(Greek mythology) a Trojan boy who was so beautiful that Zeus carried him away to serve as cupbearer to the gods
the largest of Jupiter's satellites
A Trojan boy who was abducted (either by Zeus or Eos), and ultimately became immortal in order to be Zeus' cup-bearer and lover.
A moon of Jupiter.
A servant boy or young waiter, particularly one who serves liquor.
A boy kept for pederastic purposes; a catamite.
Origin: From Γανυμήδης, from γάνυμαι + μῆδος.
In Greek mythology, Ganymede is a divine hero whose homeland was Troy. Homer describes Ganymede as the most beautiful of mortals. He was the son of Tros of Dardania, from whose name "Troy" was supposed to derive, and of Callirrhoe. His brothers were Ilus and Assaracus. In one version of the myth, he is abducted by Zeus, in the form of an eagle, to serve as cup-bearer in Olympus. The myth was a model for the Greek social custom of paiderastía, the socially acceptable erotic relationship between a man and a youth. The Latin form of the name was Catamitus, from which the English word "catamite" derives.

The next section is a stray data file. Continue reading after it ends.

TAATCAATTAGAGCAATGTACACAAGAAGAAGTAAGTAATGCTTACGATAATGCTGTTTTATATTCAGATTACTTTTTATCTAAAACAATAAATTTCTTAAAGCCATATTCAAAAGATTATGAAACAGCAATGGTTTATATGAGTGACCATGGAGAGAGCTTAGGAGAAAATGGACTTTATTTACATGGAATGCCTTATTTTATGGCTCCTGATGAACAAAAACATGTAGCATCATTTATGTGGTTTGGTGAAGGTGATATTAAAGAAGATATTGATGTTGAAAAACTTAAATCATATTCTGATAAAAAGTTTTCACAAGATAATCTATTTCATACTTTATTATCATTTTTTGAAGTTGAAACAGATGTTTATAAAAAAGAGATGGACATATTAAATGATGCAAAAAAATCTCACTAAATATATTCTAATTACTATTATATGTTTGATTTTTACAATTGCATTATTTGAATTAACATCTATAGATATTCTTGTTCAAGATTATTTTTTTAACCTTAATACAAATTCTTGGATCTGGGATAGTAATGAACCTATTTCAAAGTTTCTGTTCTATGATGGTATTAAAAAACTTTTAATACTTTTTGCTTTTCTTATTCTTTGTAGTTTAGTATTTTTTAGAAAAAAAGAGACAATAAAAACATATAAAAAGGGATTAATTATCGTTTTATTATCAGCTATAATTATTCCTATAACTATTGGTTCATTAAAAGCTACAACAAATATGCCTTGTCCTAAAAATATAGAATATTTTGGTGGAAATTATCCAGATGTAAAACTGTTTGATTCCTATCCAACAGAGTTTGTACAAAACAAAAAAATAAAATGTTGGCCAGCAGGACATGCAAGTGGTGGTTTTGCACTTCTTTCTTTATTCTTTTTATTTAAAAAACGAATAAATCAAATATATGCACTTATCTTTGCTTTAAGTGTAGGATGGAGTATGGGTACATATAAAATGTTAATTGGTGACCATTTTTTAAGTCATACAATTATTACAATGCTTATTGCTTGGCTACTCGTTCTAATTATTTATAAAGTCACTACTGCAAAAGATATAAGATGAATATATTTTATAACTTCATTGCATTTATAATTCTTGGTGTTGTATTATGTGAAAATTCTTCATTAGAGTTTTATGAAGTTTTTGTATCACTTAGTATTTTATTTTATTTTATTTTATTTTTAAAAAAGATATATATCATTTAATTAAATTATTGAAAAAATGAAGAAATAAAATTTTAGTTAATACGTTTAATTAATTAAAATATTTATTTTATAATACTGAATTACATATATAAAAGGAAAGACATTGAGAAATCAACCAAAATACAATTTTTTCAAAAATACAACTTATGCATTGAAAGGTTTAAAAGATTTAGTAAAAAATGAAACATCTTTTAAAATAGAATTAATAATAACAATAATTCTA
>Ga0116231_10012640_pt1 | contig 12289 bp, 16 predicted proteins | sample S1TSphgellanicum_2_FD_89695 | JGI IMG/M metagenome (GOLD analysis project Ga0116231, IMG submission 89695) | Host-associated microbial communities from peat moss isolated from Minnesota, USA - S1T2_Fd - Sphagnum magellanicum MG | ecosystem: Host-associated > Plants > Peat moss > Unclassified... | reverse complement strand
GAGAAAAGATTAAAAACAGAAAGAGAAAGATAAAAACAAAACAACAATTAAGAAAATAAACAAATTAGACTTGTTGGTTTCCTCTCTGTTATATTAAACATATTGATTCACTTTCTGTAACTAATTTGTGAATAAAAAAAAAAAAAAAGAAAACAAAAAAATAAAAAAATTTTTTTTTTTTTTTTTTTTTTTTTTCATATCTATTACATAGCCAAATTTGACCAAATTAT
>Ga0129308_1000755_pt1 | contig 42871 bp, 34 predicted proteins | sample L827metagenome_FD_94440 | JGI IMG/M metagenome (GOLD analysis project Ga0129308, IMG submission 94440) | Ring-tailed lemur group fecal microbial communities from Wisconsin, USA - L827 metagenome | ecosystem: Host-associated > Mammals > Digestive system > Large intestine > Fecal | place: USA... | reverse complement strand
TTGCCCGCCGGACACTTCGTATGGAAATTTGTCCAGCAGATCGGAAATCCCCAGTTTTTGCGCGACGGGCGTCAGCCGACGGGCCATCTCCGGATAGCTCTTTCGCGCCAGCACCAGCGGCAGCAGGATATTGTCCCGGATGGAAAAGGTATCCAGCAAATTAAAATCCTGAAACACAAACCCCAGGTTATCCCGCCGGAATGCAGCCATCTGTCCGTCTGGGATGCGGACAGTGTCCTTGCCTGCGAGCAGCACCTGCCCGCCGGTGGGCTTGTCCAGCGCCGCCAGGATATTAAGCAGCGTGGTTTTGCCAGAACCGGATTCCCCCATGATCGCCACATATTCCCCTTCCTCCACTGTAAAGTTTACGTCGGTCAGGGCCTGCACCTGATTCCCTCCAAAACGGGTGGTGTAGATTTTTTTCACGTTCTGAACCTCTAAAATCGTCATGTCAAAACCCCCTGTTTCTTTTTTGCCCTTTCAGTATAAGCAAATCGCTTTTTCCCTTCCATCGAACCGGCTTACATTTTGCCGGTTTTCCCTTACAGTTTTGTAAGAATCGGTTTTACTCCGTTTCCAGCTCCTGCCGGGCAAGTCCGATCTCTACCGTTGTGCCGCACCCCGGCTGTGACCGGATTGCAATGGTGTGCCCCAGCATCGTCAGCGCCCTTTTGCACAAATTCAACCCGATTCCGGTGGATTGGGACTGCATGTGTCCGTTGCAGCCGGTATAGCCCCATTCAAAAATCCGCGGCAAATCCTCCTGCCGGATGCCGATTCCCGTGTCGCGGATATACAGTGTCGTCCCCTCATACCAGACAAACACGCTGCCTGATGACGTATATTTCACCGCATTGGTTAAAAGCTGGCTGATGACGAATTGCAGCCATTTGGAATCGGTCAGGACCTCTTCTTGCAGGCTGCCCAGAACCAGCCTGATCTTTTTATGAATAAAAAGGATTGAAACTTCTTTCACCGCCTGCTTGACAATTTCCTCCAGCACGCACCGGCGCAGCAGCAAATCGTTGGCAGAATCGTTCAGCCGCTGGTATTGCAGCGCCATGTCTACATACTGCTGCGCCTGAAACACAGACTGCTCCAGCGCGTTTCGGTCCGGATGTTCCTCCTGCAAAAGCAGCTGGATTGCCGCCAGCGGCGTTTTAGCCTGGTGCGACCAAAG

Chambers 20th Century Dictionary
gan′i-mēd, n. a cup-bearer, pot-boy, from the beautiful youth who succeeded Hebe as cup-bearer to Zeus, being carried off to Olympus by the eagle of Zeus: a catamite.
The numerical value of ganymede in Chaldean Numerology is: 1
The numerical value of ganymede in Pythagorean Numerology is: 2
Sample Sentences & Example Usage
By monitoring auroral activity on exoplanets, we may be able to infer the presence of water on or within an exoplanet, now, it's not going to be easy — it's not as easy as Ganymede and Jupiter, and that wasn't easy. It may require a much larger telescope than Hubble, it may require some future space telescope, but nevertheless, it's a tool now that we didn't have prior to this work that Joachim and his team have done.
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